Many decades ago, I discovered “ADR” after representing feuding parents in a heartbreaking family court case as part of my law school clinic. The parents used the tools they learned in court to attack each another and maximize damage. Their children suffered with the resulting mental, emotional, and physical manifestations. Two fine institutions - the legal system and the family - were on a disastrous collision course. There had to be a better way to manage parental conflict and to protect children.
I spent the next semester reading and writing about ADR. That independent study changed my life goals and direction. It was clear that the legal system, rooted in rights-based litigation, was good at resolving many disputes. However, it was not always suited to resolving conflicts that involved restructuring important relationships. ADR offered potential for collaborative problem solving, and preserving personal and business relationships. Dispute resolution faced legitimate challenges about the delivery of justice, conflict with the mainstream legal community, and problems with scaling up design, funding and implementing of programs. Nevertheless, a shift towards social justice seemed desirable and inevitable.
Fast forward, and we are still waiting for that paradigm shift. And still wondering if we are on the right track. If so, why is progress and support for a more effective, accessible, and fair justice system so slow? Why isn’t mediation a common, or even mandatory, first step for more disputes? Why are we still the “alternative,” when as a young friend observed “Oh, you mean what you do is actual dispute resolution?”
I don’t know.
What I do know is that decades of experience as a community mediator and another decade with NYSDRA have only reinforced my early convictions and excitement. My mentors have been the folks who were willing to give it a try. It is a challenge and a privilege to sit with them and witness the hurt, anger, misunderstanding, mistrust, and mean-spiritedness we all feel in conflict. Gradually, the energy shifts in response to the reflections, questions, or interventions that resonate in the room. Surprisingly often, we have the honor to see those same folks reach deep into reservoirs of hope, trust, and creativity that had been temporarily inaccessible. Collaborative problem solving becomes manifest.
So there I go again, testifying to the converted. What do we need to do differently to juice up that paradigm shift? Here are a few suggestions:
• Walk that talk, model that shift: Use mediation in your own life to address unresolved conflict, or for planning purposes, especially where there are complex substantive matters, important relationships and/or high emotions involved.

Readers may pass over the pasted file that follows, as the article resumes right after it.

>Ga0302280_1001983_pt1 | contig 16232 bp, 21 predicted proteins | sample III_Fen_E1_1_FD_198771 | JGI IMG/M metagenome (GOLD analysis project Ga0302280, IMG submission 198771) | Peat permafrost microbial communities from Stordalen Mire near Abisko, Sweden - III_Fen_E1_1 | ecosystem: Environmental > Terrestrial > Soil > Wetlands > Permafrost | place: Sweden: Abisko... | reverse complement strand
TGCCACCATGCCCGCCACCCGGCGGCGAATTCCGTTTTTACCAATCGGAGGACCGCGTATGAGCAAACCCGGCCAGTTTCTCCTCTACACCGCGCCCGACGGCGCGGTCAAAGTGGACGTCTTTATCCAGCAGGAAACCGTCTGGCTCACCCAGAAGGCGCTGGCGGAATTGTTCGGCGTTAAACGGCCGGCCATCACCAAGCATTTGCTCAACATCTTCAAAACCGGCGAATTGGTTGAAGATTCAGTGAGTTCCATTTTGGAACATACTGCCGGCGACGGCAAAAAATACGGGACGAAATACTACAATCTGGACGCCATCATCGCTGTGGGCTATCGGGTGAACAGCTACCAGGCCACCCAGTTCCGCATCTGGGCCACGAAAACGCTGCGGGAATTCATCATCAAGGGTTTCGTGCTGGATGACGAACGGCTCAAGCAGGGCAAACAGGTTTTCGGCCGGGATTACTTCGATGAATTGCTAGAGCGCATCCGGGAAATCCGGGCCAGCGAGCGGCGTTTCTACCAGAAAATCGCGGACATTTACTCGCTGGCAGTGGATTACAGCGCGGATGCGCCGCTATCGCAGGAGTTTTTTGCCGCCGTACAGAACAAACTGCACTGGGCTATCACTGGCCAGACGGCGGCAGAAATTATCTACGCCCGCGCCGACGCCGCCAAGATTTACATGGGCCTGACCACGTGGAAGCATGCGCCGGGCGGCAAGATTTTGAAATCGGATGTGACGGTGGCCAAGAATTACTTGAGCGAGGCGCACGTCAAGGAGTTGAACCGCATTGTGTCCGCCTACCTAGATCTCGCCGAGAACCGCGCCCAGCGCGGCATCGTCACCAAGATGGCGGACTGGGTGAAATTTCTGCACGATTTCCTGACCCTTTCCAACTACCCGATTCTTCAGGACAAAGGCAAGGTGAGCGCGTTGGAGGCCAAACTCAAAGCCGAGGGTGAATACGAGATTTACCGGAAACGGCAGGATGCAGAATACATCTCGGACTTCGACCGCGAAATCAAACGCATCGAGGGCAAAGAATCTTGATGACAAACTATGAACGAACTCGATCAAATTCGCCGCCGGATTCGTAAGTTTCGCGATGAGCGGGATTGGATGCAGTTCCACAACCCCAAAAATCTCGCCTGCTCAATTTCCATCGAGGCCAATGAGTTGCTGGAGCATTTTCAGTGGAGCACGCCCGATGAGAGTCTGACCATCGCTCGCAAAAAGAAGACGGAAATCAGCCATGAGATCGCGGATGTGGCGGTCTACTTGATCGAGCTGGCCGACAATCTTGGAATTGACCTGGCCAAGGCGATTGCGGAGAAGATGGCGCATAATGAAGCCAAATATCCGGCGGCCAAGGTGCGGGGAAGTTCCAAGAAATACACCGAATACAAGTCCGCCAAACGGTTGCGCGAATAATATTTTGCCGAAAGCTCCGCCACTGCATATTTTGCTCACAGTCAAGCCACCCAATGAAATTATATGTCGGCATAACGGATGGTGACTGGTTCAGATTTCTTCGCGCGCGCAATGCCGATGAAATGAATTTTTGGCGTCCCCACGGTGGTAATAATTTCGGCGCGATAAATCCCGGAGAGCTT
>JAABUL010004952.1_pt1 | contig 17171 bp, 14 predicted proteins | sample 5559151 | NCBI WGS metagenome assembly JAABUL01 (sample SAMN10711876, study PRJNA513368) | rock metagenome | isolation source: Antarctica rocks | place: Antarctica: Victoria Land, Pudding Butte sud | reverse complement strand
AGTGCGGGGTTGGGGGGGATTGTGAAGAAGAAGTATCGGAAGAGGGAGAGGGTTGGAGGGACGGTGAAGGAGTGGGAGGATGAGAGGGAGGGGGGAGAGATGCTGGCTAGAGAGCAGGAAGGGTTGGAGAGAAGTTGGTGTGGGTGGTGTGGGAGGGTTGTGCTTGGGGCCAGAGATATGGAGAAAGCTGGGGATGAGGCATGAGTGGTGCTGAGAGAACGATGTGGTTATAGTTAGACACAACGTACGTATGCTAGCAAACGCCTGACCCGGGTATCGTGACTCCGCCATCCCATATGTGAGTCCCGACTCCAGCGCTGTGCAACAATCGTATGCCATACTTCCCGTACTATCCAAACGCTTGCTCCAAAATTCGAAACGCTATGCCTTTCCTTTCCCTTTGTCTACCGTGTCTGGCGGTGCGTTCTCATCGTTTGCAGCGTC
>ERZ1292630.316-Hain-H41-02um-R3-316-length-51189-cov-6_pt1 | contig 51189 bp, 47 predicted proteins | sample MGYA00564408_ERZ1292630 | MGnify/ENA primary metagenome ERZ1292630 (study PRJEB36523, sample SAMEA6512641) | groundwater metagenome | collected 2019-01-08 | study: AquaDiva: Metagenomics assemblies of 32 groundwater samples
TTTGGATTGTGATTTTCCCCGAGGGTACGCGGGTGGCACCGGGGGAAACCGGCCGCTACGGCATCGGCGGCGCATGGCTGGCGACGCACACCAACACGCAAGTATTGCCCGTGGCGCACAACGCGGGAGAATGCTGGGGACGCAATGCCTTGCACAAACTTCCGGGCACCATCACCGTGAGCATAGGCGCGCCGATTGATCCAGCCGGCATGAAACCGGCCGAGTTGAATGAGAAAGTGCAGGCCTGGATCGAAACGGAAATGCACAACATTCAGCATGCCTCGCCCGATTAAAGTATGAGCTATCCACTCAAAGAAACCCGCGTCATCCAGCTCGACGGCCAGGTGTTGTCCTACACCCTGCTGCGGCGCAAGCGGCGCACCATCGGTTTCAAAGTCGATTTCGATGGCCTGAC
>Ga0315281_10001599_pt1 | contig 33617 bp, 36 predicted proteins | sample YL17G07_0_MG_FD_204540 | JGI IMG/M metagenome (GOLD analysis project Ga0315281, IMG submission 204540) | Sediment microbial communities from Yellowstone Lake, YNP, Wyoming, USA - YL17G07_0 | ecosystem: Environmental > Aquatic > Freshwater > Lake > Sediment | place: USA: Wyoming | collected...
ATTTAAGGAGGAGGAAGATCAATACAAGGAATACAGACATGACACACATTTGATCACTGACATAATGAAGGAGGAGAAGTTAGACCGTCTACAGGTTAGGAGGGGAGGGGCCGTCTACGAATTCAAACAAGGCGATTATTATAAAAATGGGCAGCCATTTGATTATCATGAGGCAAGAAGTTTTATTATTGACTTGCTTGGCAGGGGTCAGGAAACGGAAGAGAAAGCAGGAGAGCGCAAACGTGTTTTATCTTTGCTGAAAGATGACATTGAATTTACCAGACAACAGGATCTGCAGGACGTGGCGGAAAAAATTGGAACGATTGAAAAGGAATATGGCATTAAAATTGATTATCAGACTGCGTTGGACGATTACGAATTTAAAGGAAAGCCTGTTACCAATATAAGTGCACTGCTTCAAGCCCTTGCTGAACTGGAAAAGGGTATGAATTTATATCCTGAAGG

• Talk the walk: Educate others by catching them doing it right. Notice when people around you are using good skills in communication, negotiation or conflict management. Tell them what they did and why you noticed. (Thank you to Dan Weitz and Sheila Sproule of OCA/ADR for their workshop at NYSDRA’s Annual Conference).
• Promote and challenge: Ask a roomful of mediators if they utilize mediation and how often. (Once for your divorce is not enough!) Urge your family, friends, and acquaintances to use dispute resolution. Look for opportunities to promote mediation to manage conflict and change in your communities.
• Get out of our box: Talk to people in other professions, businesses, or in communities that are different from your own. Ask questions, listen closely, and then explain dispute resolution in new and relevant ways. Lose the jargon. Promote our values, skills, and services with other social causes or charities.
• Stop social grooming and preaching to the converted. Don’t assume that the public or other professionals understand or need your services. Invite yourself to the table. Don’t be neutral about your profession.
• Talk to power: Commit to building awareness and solidarity. Join organizations involved in mediation advocacy and outreach. Communicate regularly with policy and decision makers on every level.
What is on your list? What ideas do you have for increasing the effectiveness and visibility of dispute resolution? I’ll be exploring some of the suggestions in more detail in future posts. Please feel free to comment below.